Aviation industry has hijacked DfT airports policy

With each passing year we hear ever more stark and evidenced warnings from the Climate Change Committee, the Intergovernmental Panel on Climate Change, and from the UN. Aviation is one of the hardest sectors to decarbonise, aviation growth must be reined in, aviation emissions are more harmful than other emissions. Yet this government has buried its head firmly in the sand, and its rhetoric becomes more transparently ridiculous as the climate crisis worsens. It has no strategy: it simply repeats the “aviation is good” mantra with no scientific foundation.

Pacifying industry

BBC online published an article under the banner Greener flights will cost more, says industry. This is clearly industry trying to spook government into believing that the world will end if flight costs increase and people choose to fly less. Eager to reassure this powerful lobby, Transport Secretary Mark Harper said: “This government is a determined partner to the aviation industry – helping accelerate new technology and fuels, modernise their operations and work internationally to remove barriers to progress. Together, we can set aviation up for success, continue harnessing its huge social and economic benefits, and ensure it remains a core part of the UK’s sustainable economic future.

Aspirational commitments

Teaming up with ex-Transport SoS Grant Shapps, Mark Harper has contributed to an article bigging up the UK’s commitment to an aspirational programme designed to decarbonise aviation – the only way it can create a fig-leaf for its so-called “Jet Zero” strategy. The government’s own website carries the story Government outlines action needed in coming years to decarbonise aviation, describing the race to achieve Jet Zero by 2050. Of the various pie-in-the-sky technologies including electric planes and hydrogen-powered flight, which experts admit are decades away, UK plc is being committed to developing so-called Sustainable Aviation Fuels to satisfy the thirst for aviation growth.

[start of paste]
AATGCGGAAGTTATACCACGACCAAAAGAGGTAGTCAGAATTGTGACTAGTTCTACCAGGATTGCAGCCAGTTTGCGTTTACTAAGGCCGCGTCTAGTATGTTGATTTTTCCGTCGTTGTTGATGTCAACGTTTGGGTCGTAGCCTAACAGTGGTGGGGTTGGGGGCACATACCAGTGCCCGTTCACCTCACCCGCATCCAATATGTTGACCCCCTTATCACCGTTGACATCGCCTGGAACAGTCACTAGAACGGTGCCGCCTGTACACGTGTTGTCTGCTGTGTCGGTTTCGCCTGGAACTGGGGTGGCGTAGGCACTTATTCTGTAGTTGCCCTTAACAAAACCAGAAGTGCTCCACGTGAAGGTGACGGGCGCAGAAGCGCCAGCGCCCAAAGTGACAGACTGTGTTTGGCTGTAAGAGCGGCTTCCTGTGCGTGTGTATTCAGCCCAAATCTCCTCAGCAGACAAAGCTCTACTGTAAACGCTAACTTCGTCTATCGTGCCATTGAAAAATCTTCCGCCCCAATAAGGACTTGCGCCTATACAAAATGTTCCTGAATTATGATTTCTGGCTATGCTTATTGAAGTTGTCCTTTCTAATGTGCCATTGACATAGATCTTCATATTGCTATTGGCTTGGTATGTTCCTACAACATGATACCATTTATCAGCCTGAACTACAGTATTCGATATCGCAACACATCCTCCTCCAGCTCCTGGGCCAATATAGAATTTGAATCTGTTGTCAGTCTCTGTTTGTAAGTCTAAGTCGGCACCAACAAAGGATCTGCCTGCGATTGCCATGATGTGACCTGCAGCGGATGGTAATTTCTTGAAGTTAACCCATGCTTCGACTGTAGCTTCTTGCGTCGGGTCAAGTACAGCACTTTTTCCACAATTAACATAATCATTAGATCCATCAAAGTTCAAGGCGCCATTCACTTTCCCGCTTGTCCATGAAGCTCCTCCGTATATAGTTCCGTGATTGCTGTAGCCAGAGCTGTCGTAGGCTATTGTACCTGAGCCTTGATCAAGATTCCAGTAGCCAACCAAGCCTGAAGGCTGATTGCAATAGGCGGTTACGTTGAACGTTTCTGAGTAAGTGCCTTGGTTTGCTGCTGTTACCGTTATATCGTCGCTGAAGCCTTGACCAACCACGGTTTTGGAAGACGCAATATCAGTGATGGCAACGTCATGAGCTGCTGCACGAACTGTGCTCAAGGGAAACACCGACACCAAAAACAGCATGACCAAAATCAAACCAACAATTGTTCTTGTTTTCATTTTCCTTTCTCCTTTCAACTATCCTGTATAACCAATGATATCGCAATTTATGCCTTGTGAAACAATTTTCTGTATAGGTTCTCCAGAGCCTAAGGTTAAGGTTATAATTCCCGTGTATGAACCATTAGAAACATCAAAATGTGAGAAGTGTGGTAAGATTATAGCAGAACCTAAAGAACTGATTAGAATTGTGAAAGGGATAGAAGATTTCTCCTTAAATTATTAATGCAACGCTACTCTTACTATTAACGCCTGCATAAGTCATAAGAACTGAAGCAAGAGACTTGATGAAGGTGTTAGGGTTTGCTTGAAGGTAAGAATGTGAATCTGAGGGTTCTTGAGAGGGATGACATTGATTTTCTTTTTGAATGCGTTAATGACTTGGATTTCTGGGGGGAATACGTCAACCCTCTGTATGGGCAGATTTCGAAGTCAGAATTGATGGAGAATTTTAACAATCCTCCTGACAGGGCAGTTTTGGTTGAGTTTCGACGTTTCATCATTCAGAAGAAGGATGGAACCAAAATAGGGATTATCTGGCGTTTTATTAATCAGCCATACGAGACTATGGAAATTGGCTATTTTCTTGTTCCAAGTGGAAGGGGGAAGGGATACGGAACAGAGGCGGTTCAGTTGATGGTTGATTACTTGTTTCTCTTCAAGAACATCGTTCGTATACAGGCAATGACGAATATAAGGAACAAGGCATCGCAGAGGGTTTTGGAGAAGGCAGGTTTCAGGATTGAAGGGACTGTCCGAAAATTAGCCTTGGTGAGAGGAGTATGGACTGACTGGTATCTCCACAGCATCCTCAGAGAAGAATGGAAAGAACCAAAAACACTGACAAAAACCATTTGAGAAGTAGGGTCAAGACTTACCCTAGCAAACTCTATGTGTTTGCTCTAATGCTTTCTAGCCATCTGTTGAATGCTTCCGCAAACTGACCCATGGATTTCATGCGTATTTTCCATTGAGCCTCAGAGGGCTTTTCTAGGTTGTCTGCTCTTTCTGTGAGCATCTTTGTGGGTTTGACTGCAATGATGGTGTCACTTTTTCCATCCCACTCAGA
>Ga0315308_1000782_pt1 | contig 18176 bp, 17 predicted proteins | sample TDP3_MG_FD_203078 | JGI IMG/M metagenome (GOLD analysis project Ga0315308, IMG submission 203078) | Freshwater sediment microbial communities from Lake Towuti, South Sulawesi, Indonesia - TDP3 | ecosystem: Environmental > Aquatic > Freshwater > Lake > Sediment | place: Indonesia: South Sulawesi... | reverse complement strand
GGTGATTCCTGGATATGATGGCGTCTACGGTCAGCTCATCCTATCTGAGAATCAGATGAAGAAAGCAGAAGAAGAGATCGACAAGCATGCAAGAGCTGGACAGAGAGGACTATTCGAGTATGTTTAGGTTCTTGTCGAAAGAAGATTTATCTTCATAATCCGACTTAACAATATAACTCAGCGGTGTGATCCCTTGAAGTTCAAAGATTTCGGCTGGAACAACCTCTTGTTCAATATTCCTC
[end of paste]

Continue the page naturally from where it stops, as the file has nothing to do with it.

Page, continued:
Stark warning and half-baked response

A report commissioned by the Aviation Environment Federation from Element Energy sets out the position in clear terms: The government’s techno-optimism puts emissions targets at risk. Let’s be clear: the government is betting our futures on as-yet undeveloped technology and unproven business models. Rather than taking a precautionary approach and working to rein in aviation expansion – for example by persuading governments across the world to charge tax on aviation fuel, by ensuring the polluter pays through increased ticket prices, and banning frequent flyer rewards, the government dances to industry’s tune. If the government’s aspirational approach is not delivered in time, it will be too late. Client Earth won when they challenged the government in the High Court over failing to provide an adequate Net Zero strategy. Tasked with updating its strategy by March 2023, the government’s response has been branded half-baked and half-hearted.

Royal Society report

The Royal Society has produced a policy briefing report which brings scientific discipline, holistic thinking and real evidence to the table, instead of the half-baked approach of politicians swayed by lobbyists. A working group chaired by Professor Graham Hutchings, FRS, has produced an excellent report which can be downloaded from the Royal Society website using this link. Professor Hutchings introduces the report in the short video below: